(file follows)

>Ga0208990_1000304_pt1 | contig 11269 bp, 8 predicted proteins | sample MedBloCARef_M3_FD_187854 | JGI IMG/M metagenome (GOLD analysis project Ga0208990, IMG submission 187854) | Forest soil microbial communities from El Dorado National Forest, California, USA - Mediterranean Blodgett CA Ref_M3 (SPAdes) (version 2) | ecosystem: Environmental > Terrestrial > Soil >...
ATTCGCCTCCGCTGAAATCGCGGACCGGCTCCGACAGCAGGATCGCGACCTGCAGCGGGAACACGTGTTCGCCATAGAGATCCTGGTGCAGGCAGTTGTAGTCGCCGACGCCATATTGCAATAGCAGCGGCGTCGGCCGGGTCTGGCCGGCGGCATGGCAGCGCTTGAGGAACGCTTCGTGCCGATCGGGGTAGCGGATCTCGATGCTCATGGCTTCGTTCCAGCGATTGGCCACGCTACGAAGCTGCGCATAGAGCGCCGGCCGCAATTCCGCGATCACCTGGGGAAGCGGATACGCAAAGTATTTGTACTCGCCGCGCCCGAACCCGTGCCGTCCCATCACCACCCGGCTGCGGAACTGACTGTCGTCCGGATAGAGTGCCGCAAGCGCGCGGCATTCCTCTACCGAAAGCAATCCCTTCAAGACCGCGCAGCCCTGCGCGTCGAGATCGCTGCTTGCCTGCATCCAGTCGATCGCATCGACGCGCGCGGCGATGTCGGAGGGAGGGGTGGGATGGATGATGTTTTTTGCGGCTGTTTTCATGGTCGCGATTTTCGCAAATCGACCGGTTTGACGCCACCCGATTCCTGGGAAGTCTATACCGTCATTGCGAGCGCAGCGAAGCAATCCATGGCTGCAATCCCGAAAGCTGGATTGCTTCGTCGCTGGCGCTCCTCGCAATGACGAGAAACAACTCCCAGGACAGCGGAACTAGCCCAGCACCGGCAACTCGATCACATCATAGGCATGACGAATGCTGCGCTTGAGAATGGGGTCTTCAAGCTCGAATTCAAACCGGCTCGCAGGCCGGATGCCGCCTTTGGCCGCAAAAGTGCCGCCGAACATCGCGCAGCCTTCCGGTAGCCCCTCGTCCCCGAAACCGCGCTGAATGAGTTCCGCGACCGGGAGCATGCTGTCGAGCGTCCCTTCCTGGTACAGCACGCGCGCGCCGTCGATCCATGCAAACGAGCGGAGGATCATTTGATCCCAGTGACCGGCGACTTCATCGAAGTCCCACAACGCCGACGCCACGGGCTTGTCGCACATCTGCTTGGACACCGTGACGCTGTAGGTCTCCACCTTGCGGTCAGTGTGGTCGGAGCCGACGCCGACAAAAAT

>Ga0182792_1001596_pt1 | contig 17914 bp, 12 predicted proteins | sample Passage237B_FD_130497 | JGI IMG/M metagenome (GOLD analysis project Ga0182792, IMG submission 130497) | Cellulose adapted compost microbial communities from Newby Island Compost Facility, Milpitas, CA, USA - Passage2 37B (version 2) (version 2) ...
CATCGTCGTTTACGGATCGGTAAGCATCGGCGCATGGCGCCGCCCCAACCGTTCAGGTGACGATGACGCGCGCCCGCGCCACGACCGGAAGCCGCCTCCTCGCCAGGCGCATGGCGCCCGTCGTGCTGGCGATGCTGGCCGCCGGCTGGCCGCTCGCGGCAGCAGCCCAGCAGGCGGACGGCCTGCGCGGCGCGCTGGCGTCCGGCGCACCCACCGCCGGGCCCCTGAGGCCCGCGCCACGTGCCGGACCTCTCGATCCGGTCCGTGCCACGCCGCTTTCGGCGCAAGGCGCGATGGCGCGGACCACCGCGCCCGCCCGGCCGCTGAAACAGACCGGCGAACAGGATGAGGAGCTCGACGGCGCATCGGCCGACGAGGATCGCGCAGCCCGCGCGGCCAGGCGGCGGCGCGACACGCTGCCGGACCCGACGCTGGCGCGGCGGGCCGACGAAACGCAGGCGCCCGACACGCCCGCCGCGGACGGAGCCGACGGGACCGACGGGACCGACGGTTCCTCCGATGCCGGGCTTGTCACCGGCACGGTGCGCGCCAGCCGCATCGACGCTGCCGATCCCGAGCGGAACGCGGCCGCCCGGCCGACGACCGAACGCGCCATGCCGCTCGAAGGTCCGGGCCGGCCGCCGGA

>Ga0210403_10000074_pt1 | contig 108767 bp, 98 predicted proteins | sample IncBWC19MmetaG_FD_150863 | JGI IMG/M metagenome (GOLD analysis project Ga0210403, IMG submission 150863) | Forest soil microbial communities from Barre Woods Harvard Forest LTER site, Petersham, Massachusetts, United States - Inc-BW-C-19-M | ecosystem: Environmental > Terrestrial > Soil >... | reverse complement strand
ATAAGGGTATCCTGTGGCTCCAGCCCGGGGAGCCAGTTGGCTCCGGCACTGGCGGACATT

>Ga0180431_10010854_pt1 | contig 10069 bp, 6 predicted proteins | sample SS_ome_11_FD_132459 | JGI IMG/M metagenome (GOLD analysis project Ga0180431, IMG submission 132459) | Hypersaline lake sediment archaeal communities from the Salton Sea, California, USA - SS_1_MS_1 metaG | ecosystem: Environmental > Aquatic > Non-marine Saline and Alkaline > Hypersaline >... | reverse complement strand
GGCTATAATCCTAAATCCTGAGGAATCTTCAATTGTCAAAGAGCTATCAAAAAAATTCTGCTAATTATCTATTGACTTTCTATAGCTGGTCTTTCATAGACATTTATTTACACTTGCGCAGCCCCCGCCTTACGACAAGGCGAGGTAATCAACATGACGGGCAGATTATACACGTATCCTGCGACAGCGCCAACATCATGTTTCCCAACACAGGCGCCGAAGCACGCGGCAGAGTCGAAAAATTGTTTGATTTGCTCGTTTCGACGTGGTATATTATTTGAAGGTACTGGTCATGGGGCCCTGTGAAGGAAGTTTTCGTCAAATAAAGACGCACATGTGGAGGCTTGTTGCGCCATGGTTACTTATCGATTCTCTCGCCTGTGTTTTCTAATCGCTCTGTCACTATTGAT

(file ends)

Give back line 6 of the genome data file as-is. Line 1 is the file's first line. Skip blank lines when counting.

ATAAGGGTATCCTGTGGCTCCAGCCCGGGGAGCCAGTTGGCTCCGGCACTGGCGGACATT